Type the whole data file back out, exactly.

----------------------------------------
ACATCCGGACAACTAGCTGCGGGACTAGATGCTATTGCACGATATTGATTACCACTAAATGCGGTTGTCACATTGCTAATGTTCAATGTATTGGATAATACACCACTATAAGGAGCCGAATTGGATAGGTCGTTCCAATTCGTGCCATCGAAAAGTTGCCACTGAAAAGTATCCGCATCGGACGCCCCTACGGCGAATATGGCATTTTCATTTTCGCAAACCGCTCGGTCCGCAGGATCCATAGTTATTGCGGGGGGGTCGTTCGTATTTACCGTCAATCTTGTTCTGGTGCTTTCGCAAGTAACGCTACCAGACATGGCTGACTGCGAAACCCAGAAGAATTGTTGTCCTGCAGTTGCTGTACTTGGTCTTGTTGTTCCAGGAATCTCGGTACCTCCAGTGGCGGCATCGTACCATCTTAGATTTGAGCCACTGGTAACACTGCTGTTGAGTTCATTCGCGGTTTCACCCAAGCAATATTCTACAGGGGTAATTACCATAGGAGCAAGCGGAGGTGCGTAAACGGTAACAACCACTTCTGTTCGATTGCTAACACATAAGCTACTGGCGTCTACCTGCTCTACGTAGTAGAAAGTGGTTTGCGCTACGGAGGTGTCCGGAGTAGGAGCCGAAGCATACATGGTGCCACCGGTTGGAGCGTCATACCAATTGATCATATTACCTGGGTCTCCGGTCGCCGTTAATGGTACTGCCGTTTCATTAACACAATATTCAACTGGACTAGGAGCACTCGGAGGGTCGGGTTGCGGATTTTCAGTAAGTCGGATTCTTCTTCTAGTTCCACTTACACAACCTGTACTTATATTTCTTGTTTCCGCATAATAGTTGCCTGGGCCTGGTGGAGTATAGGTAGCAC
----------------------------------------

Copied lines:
ACATCCGGACAACTAGCTGCGGGACTAGATGCTATTGCACGATATTGATTACCACTAAATGCGGTTGTCACATTGCTAATGTTCAATGTATTGGATAATACACCACTATAAGGAGCCGAATTGGATAGGTCGTTCCAATTCGTGCCATCGAAAAGTTGCCACTGAAAAGTATCCGCATCGGACGCCCCTACGGCGAATATGGCATTTTCATTTTCGCAAACCGCTCGGTCCGCAGGATCCATAGTTATTGCGGGGGGGTCGTTCGTATTTACCGTCAATCTTGTTCTGGTGCTTTCGCAAGTAACGCTACCAGACATGGCTGACTGCGAAACCCAGAAGAATTGTTGTCCTGCAGTTGCTGTACTTGGTCTTGTTGTTCCAGGAATCTCGGTACCTCCAGTGGCGGCATCGTACCATCTTAGATTTGAGCCACTGGTAACACTGCTGTTGAGTTCATTCGCGGTTTCACCCAAGCAATATTCTACAGGGGTAATTACCATAGGAGCAAGCGGAGGTGCGTAAACGGTAACAACCACTTCTGTTCGATTGCTAACACATAAGCTACTGGCGTCTACCTGCTCTACGTAGTAGAAAGTGGTTTGCGCTACGGAGGTGTCCGGAGTAGGAGCCGAAGCATACATGGTGCCACCGGTTGGAGCGTCATACCAATTGATCATATTACCTGGGTCTCCGGTCGCCGTTAATGGTACTGCCGTTTCATTAACACAATATTCAACTGGACTAGGAGCACTCGGAGGGTCGGGTTGCGGATTTTCAGTAAGTCGGATTCTTCTTCTAGTTCCACTTACACAACCTGTACTTATATTTCTTGTTTCCGCATAATAGTTGCCTGGGCCTGGTGGAGTATAGGTAGCAC